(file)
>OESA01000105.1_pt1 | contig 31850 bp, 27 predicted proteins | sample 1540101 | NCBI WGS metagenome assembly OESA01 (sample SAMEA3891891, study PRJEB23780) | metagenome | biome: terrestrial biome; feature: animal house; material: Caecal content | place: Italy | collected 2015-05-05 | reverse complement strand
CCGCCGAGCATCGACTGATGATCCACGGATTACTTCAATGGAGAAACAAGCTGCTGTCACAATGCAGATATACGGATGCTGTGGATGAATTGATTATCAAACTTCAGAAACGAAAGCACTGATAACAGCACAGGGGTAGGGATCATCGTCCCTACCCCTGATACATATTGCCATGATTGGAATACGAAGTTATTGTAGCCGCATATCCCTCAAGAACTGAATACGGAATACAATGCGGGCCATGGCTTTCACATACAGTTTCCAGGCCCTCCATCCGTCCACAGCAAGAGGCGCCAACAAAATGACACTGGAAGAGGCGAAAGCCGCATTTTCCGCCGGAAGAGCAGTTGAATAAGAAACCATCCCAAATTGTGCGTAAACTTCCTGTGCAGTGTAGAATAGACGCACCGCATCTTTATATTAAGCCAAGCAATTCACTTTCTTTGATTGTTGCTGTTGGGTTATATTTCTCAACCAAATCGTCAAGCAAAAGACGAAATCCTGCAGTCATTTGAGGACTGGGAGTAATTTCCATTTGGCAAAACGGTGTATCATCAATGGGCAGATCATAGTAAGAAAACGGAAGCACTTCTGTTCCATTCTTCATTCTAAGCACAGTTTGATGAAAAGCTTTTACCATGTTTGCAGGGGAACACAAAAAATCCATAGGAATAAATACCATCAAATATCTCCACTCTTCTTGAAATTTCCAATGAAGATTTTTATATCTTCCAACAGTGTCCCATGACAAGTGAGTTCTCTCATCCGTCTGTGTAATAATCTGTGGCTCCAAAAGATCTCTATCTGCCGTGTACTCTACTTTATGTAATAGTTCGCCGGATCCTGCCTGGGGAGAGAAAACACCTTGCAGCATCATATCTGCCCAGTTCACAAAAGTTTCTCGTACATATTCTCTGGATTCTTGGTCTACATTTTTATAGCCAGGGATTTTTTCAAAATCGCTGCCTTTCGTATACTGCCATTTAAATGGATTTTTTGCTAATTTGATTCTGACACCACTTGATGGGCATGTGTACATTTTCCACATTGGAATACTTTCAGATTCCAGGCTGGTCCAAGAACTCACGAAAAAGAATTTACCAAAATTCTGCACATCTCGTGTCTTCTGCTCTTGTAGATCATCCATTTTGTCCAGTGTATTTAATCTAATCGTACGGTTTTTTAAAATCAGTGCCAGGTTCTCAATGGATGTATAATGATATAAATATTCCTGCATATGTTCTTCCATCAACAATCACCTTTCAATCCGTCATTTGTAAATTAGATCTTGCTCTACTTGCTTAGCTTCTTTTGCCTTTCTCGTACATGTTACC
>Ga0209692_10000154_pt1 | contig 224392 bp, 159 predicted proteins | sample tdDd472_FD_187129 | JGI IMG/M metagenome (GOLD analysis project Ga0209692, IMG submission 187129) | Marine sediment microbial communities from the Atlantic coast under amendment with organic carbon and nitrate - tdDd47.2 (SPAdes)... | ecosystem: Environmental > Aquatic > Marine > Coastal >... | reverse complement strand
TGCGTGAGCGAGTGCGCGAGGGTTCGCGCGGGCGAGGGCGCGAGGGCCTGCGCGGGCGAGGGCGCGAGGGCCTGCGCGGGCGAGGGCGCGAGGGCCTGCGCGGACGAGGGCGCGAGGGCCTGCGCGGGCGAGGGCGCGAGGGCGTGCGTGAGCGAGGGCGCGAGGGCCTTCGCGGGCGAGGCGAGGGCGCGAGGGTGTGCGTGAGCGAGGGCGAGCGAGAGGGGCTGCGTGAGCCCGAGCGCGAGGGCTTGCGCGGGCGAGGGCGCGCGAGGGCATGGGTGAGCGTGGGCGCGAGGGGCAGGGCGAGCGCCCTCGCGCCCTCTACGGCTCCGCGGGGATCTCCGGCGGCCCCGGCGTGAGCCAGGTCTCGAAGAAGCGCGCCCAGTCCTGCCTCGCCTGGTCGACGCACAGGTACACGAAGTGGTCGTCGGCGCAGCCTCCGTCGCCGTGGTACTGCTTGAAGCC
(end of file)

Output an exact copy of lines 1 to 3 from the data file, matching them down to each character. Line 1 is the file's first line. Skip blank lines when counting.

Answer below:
>OESA01000105.1_pt1 | contig 31850 bp, 27 predicted proteins | sample 1540101 | NCBI WGS metagenome assembly OESA01 (sample SAMEA3891891, study PRJEB23780) | metagenome | biome: terrestrial biome; feature: animal house; material: Caecal content | place: Italy | collected 2015-05-05 | reverse complement strand
CCGCCGAGCATCGACTGATGATCCACGGATTACTTCAATGGAGAAACAAGCTGCTGTCACAATGCAGATATACGGATGCTGTGGATGAATTGATTATCAAACTTCAGAAACGAAAGCACTGATAACAGCACAGGGGTAGGGATCATCGTCCCTACCCCTGATACATATTGCCATGATTGGAATACGAAGTTATTGTAGCCGCATATCCCTCAAGAACTGAATACGGAATACAATGCGGGCCATGGCTTTCACATACAGTTTCCAGGCCCTCCATCCGTCCACAGCAAGAGGCGCCAACAAAATGACACTGGAAGAGGCGAAAGCCGCATTTTCCGCCGGAAGAGCAGTTGAATAAGAAACCATCCCAAATTGTGCGTAAACTTCCTGTGCAGTGTAGAATAGACGCACCGCATCTTTATATTAAGCCAAGCAATTCACTTTCTTTGATTGTTGCTGTTGGGTTATATTTCTCAACCAAATCGTCAAGCAAAAGACGAAATCCTGCAGTCATTTGAGGACTGGGAGTAATTTCCATTTGGCAAAACGGTGTATCATCAATGGGCAGATCATAGTAAGAAAACGGAAGCACTTCTGTTCCATTCTTCATTCTAAGCACAGTTTGATGAAAAGCTTTTACCATGTTTGCAGGGGAACACAAAAAATCCATAGGAATAAATACCATCAAATATCTCCACTCTTCTTGAAATTTCCAATGAAGATTTTTATATCTTCCAACAGTGTCCCATGACAAGTGAGTTCTCTCATCCGTCTGTGTAATAATCTGTGGCTCCAAAAGATCTCTATCTGCCGTGTACTCTACTTTATGTAATAGTTCGCCGGATCCTGCCTGGGGAGAGAAAACACCTTGCAGCATCATATCTGCCCAGTTCACAAAAGTTTCTCGTACATATTCTCTGGATTCTTGGTCTACATTTTTATAGCCAGGGATTTTTTCAAAATCGCTGCCTTTCGTATACTGCCATTTAAATGGATTTTTTGCTAATTTGATTCTGACACCACTTGATGGGCATGTGTACATTTTCCACATTGGAATACTTTCAGATTCCAGGCTGGTCCAAGAACTCACGAAAAAGAATTTACCAAAATTCTGCACATCTCGTGTCTTCTGCTCTTGTAGATCATCCATTTTGTCCAGTGTATTTAATCTAATCGTACGGTTTTTTAAAATCAGTGCCAGGTTCTCAATGGATGTATAATGATATAAATATTCCTGCATATGTTCTTCCATCAACAATCACCTTTCAATCCGTCATTTGTAAATTAGATCTTGCTCTACTTGCTTAGCTTCTTTTGCCTTTCTCGTACATGTTACC
>Ga0209692_10000154_pt1 | contig 224392 bp, 159 predicted proteins | sample tdDd472_FD_187129 | JGI IMG/M metagenome (GOLD analysis project Ga0209692, IMG submission 187129) | Marine sediment microbial communities from the Atlantic coast under amendment with organic carbon and nitrate - tdDd47.2 (SPAdes)... | ecosystem: Environmental > Aquatic > Marine > Coastal >... | reverse complement strand